Glen Grant is a malt with a bit of a split personality in some ways. On one hand, in its best known form, it is a large-volume, hugely popular young malt whisky in Europe, where it is usually sold as a very mild, light five year-old or with no age statement at all. This side of Glen Grant is very popular with young people, particularly in Spai ... Read More »
A historic bottle of Glen Grant 10 year old. Presented in a delightful pyramid-shaped bottle, we estimate this dates from the 1940s.
Please note this item has an extremely low level, as shown in the photograph. This is a very pretty collectors bottle, but the remaining contents are almost certainly undrinkable, and we advise that they should not be consumed.
Bottled in 2011, this 1958 vintage Glen Grant has been aged for well over fifty years in sherry casks and has been packaged in fancy upgraded boxes that at last go some way to befitting the majesty of their contents. Please note that this product is MAXIMUM ONE BOTTLE PER CUSTOMER.
A lip-smacking sherried Speyside at an amazing 49 years of age. Very few whiskies can stand this kind of ageing, which is just one of the reasons that Glen Grant is a great malt. The perfect gift for anyone born in 1957.
A 1955 vintage Glen Grant bottled by Gordon & Macphail, owners of one of the most extensive collections of old casks, from Glen Grant and elsewhere, in Scotland. This has matured for over 50 years, an impressive feat that very few distiller's spirits can stand up to - Glen Grant can.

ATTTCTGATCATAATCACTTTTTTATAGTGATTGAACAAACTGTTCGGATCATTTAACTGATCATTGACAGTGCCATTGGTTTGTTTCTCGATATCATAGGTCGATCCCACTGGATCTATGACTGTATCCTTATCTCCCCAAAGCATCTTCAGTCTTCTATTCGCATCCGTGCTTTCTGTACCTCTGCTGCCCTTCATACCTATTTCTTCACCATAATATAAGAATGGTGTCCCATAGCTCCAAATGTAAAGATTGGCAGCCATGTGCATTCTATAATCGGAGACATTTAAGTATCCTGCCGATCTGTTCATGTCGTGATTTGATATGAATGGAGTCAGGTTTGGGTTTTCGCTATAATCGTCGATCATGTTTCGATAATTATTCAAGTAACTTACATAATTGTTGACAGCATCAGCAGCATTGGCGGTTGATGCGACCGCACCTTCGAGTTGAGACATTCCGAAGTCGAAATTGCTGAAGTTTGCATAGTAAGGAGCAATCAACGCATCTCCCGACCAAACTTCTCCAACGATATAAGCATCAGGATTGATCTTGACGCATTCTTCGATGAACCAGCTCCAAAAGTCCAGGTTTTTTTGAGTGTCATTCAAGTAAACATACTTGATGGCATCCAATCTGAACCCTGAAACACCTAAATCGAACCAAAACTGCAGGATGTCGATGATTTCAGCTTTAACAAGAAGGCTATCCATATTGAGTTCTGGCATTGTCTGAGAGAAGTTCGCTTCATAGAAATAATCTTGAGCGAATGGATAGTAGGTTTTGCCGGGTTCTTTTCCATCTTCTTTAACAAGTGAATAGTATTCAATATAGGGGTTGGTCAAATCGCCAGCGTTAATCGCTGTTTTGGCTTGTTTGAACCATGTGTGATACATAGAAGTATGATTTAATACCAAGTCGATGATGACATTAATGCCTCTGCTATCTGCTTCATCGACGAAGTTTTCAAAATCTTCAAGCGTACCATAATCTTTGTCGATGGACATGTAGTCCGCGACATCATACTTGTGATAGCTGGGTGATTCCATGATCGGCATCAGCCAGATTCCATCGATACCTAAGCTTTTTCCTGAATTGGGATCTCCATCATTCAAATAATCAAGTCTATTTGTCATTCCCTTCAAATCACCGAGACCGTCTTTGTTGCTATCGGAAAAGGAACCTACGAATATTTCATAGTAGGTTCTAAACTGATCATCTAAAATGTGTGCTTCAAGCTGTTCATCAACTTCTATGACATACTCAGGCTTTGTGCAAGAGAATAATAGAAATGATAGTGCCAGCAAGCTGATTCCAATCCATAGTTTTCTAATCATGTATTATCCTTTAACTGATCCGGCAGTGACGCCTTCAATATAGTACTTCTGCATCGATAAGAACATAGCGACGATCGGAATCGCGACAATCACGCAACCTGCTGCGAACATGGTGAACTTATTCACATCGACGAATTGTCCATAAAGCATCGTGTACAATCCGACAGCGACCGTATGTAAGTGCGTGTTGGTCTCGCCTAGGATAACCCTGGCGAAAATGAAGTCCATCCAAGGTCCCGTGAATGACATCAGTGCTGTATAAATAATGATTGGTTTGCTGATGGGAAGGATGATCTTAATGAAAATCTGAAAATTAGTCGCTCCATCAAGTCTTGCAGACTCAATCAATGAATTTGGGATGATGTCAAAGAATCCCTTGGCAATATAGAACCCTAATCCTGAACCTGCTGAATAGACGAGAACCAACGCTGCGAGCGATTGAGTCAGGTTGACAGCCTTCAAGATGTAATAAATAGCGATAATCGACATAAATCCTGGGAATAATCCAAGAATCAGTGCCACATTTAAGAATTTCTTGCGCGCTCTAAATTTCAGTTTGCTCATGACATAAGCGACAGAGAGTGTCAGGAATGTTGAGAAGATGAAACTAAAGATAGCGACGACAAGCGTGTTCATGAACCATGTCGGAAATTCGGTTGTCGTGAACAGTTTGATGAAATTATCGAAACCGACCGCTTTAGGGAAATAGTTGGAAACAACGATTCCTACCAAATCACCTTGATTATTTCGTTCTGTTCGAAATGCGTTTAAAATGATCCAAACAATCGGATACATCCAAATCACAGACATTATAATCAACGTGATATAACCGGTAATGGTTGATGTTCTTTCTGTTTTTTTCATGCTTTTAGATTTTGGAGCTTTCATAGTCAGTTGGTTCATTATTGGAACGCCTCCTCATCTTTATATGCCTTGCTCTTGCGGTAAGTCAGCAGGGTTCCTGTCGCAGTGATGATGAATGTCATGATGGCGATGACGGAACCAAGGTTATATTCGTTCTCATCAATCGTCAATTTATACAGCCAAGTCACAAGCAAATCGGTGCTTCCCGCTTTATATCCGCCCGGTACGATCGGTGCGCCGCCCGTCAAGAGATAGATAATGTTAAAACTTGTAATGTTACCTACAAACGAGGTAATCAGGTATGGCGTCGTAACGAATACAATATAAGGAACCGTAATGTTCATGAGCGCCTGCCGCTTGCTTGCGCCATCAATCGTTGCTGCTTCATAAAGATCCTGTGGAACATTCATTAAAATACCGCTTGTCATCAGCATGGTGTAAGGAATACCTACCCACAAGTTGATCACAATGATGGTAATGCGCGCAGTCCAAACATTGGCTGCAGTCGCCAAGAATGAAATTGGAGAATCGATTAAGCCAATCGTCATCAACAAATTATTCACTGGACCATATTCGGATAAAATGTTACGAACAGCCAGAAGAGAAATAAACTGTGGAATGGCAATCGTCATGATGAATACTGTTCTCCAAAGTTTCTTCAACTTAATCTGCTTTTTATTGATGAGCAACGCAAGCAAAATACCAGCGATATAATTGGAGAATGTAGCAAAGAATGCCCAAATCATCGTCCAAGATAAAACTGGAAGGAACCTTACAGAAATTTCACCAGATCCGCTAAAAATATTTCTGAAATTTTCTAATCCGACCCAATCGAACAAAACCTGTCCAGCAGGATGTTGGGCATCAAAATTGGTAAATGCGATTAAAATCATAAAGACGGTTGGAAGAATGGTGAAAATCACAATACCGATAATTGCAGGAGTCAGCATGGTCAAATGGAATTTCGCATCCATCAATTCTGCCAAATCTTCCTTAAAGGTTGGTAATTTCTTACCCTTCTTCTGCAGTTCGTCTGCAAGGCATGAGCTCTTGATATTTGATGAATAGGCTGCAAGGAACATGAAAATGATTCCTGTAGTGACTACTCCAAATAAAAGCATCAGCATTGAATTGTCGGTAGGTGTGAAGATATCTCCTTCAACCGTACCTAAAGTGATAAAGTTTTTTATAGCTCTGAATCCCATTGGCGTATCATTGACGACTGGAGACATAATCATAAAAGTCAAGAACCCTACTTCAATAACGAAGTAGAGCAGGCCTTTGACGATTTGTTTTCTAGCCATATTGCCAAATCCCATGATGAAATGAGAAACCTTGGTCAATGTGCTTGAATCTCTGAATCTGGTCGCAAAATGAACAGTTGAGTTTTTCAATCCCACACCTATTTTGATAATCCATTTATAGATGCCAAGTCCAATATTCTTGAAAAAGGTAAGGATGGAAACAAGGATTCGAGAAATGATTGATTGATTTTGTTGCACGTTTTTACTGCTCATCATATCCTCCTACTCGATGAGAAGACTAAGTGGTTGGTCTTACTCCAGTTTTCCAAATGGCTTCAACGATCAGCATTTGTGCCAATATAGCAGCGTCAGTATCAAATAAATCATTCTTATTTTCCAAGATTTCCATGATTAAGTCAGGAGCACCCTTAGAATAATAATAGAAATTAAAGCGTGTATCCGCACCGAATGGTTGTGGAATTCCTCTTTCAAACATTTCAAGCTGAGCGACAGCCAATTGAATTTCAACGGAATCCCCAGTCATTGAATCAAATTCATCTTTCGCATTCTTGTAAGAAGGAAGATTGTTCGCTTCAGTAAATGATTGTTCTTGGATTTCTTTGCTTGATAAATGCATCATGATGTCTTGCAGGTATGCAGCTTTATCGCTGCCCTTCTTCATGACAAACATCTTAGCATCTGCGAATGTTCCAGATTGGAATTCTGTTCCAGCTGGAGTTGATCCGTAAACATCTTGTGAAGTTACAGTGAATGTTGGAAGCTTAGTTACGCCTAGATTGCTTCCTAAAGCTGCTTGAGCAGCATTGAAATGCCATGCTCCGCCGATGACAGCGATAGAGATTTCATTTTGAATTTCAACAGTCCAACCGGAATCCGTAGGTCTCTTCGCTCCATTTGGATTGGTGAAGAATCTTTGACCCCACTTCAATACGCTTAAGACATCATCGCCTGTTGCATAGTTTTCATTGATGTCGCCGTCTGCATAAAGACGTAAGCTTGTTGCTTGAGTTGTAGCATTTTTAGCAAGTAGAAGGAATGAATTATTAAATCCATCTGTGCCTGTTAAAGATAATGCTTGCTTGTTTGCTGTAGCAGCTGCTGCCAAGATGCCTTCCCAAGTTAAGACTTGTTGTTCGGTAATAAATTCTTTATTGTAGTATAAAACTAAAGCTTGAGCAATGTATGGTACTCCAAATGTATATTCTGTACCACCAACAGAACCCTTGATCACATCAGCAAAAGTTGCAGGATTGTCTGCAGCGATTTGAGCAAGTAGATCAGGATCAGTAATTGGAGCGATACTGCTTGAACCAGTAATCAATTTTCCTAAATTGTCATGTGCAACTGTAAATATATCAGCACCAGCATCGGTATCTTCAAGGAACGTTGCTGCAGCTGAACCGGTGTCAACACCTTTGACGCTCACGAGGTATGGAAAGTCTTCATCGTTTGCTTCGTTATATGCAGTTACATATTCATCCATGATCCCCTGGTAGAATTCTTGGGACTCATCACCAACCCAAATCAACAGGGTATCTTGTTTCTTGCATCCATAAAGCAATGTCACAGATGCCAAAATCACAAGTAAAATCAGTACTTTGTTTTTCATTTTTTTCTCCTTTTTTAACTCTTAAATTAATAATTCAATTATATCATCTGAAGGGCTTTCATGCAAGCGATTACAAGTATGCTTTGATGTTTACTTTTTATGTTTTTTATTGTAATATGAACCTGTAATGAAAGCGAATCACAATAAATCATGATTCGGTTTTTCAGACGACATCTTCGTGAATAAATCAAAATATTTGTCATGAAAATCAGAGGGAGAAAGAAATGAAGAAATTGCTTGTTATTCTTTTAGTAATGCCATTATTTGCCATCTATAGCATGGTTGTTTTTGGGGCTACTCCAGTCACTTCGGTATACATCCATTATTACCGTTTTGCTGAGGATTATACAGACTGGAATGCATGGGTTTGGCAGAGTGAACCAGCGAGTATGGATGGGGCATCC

A 1953 vintage Glen Grant, bottled at over 50 years old by Gordon & Macphail. This was an important year for the distillery, as they merged with Glenlivet to form the imaginatively titled Glen Grant and Glenlivet Distillers Ltd and commenced the expansion that led to the latter being the second biggest malt in the world.
A 1953 vintage Glen Grant from independent bottlers Gordon & Macphail. This was bottled in 2012 at the grand age of 58 years, all spent in a first fill sherry butt. Just 294 bottles were drawn from the cask. This bottling was given an average of 90 points by six of the Malt Maniacs.
A very old bottle of Glen Grant bottled at 14 years of age by posh London wine merchants Berry Brothers & Rudd. We estimate this was bottled in the 1950s for the American market and imported by the Buckingham Corporation, who were instrumental in Berrys' brand Cutty Sark's success in the US.